We had two ride-alongs, which I thought would be terrible, but it turned out great. We just ran the calls while the real crew got paid to do very little. Plus, my partner was British! It was like being back in London, only not. We got to talk about tea and curry and all great things English. It was lovely.

Because we had a 4 person crew, I sat in the captains chair behind the patient more often than not. Leading me to the patient quote of the week:
One patient said “Who’s driving...It’s not the girl, is it?” with a little too much concern for his well being.
Every time my partner shut the outside doors in the wrong order he would shout “Bloody Americans!” with a little too much satisfaction.

Discovery of the week: if it weren’t for trees, there wouldn’t be paperwork. Damn you, trees!

Take that, white cloud!

I've had a very interesting last few days, pretty much starting with an asystole arrest in a nursing home notorious for killing its residents. As soon as I realized where we were, I said "Ooh, this place."
When we got to the room, cpr was in progress, 4 rounds of epi 3 rounds of atropine had already been given, and to top it all off, it was a trach patient, so I didn't get my airway! We tried to pace him, unsuccessfully, both my preceptor and I went for EJs, unsuccessfully, but a few minutes later, we had return of spontaneous pulses. Wow. The patient had been down for 20 minutes, and pupils were fixed and dilated. We transported carefully.

Shortly after, we had a patient, that, looking back at my paperwork now, I don't remember at all. I was trying to finish my Fisdap stuff and I couldn't remember a thing about them (do note the use of 'them' as I don't even remember that detail). Apparently, I even started an IV. Freaky.

Then we had my first 'belligerent' drunk. Usually, they'll just get in the ambo, happy to be inside, entertain us with random ramblings, and go to the hospital. Not this guy. As soon as we got on scene he became 'unresponsive.' He passed the sternal rub test, but failed the "you won't hit yourself in the face test." This is when you take the patients hand and hold it over their face and let go. Sounds bad, but a truly unconscious patient will let their hand fall to their face. A not so clever drunks' hand will miraculously fall anywhere but their face. The plain clothes cops on scene were talking to the patients' wife. "He hasn't had anything to drink today." Right.
So, we got him on the cot and strapped in and into the ambulance. Just as we were shutting the doors we caught him peeking, and he knew the jig was up. Longish story short, he became belligerent, cursing at us and what-not, the cop came on board and ended up tackling him onto the cot. Then, he and his partner "carefully guided" the patient out of the ambulance, so to speak. They put him back on the curb, where he made mistake 1,263 by throwing his coat off and putting his fists up to this cop. Longish story short, we bandaged his face before he was "carefully guided" into the paddy wagon. You can't buy this kind of entertainment.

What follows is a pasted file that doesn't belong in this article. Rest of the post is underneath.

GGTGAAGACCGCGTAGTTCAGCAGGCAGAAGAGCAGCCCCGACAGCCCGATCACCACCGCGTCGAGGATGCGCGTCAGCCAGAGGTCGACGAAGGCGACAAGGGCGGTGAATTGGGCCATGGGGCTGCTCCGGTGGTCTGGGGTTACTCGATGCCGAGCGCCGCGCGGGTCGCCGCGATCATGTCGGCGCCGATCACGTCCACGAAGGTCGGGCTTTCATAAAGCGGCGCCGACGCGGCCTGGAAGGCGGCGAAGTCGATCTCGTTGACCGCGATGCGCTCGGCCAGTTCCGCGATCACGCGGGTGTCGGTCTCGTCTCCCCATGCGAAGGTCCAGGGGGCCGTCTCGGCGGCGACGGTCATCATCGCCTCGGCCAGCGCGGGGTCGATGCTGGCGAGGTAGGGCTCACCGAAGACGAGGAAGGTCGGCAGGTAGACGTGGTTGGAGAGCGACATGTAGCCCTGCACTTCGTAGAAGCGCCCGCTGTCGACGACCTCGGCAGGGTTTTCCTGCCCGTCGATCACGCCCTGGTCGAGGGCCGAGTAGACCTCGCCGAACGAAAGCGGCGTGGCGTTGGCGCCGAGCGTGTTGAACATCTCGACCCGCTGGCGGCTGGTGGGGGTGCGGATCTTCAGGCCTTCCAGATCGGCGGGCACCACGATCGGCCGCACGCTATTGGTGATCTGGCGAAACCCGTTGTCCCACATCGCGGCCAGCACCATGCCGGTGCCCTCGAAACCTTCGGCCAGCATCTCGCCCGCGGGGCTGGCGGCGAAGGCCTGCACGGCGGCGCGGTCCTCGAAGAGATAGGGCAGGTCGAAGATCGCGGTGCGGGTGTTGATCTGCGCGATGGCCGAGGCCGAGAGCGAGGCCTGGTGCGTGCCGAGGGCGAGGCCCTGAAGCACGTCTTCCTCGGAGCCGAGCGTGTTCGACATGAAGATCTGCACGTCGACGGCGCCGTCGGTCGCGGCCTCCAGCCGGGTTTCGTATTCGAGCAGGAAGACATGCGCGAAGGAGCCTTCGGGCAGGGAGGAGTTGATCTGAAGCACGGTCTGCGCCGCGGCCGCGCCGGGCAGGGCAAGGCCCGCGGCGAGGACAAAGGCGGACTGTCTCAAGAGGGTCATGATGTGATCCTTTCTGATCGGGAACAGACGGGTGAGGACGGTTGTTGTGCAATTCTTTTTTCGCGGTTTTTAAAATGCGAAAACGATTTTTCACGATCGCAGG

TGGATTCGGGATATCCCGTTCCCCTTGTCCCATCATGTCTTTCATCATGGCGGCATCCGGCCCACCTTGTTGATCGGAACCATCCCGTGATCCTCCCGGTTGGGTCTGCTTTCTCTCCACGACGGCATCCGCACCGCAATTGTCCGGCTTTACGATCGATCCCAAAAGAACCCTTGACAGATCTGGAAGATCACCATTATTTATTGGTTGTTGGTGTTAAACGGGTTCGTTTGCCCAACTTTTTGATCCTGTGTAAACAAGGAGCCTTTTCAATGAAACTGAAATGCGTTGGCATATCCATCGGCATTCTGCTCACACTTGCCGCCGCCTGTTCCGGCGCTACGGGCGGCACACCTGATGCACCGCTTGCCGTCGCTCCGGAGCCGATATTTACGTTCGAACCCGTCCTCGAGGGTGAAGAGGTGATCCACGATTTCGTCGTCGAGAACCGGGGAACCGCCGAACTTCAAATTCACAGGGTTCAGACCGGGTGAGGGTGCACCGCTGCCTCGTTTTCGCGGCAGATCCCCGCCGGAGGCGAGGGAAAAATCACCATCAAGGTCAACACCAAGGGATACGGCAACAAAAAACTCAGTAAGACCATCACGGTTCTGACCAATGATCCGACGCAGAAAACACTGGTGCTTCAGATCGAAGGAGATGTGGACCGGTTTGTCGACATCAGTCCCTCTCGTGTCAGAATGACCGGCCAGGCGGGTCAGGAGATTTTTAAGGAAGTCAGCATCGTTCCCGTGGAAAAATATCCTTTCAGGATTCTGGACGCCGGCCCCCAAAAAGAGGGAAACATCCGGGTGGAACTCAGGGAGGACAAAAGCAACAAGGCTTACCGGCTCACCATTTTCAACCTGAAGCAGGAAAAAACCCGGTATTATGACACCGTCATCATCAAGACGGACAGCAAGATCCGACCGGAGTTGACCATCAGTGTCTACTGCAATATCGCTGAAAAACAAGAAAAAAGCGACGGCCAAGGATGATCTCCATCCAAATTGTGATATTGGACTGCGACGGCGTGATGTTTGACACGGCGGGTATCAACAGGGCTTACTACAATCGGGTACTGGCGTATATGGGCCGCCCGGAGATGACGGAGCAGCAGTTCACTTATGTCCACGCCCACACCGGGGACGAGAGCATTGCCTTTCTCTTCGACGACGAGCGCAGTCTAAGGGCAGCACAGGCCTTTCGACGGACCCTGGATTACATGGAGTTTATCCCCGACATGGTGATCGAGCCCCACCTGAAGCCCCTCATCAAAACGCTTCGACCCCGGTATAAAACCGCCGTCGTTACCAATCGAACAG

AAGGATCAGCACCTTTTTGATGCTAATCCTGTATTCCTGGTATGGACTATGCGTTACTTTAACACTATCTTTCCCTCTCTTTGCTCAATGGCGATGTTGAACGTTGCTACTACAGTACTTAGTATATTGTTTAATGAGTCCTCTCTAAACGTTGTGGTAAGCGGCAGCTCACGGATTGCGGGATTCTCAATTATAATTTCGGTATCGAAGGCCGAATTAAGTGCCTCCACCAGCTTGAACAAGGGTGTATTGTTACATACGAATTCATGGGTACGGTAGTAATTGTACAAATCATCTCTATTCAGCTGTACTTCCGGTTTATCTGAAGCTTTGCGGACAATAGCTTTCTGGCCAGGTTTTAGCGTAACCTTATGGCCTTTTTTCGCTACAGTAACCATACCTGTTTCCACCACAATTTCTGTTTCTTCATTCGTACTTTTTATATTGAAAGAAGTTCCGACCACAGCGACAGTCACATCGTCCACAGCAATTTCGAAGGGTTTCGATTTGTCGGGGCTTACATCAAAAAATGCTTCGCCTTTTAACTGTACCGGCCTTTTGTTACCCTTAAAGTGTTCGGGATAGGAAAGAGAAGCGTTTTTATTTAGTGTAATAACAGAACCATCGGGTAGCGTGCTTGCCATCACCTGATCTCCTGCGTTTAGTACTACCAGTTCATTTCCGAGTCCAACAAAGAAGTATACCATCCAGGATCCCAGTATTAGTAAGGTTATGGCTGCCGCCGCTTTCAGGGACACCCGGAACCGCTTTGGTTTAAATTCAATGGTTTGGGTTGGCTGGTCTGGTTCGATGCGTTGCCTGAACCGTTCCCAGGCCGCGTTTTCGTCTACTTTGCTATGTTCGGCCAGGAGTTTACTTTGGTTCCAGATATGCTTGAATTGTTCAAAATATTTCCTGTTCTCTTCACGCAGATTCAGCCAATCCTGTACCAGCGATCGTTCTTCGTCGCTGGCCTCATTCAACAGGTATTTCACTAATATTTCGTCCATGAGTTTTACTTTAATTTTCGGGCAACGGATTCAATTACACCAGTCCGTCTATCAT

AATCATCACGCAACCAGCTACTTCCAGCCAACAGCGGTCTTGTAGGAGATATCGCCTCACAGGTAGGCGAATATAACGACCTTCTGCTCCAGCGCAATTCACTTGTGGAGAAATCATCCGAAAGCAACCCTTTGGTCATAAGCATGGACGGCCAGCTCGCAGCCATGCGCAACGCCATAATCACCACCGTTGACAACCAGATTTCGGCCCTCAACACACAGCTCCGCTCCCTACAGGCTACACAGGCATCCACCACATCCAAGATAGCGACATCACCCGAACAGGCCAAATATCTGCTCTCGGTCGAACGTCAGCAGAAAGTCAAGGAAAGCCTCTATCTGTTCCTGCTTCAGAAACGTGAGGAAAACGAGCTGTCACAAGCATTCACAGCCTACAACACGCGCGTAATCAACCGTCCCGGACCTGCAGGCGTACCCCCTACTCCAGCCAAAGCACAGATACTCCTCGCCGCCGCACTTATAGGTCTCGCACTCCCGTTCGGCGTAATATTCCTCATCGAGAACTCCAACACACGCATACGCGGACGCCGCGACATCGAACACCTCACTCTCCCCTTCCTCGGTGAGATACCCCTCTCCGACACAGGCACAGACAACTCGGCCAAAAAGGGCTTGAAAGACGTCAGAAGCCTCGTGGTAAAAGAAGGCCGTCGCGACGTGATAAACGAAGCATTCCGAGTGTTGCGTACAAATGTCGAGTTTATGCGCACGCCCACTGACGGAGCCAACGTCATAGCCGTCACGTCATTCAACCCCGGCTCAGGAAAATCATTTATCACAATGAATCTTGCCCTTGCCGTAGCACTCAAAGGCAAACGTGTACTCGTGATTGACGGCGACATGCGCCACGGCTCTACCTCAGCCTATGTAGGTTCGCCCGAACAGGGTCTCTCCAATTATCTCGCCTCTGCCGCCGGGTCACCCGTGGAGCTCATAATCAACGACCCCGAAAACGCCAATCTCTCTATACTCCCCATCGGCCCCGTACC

Our last call was for an injury from a fall. Somehow I knew it would be good as soon as I had to walk on a plank to get into the construction site. The patient had fallen 2 stories onto his head and neck. When we got there is was conscious and completely confused. Blood was nearly pouring from one ear, pupils were good but he must have asked "what happened" 60 times before we gave up answering him. We backboarded him and carried him out. A quick assessment, a quick IV, and we were off; I felt there should be no fooling around. As soon as our driver put it in park at the hospital, the patient vomited, postured, and seized simultaneously. My preceptor and I had one of those "Uh....lets get the hell out of here!" moments, and that's what we did. The first time I ever ran a patient into the ER. They RSI'd him pretty quickly and he headed over to CT. Needless to say, a basilar skull fracture, sub arachnoid bleeds, cerebral contusions...a bit of a mess. Yesterday brought me back to (the hospital where I bet you can guess we took this guy) and he was still there. I discovered that in addition to all the head stuff, he has ribs 1-7 broken on the left side (resulting in a pneumothorax and the placement of a chest tube) but is otherwise okay. Awake and oriented, although still with the tube.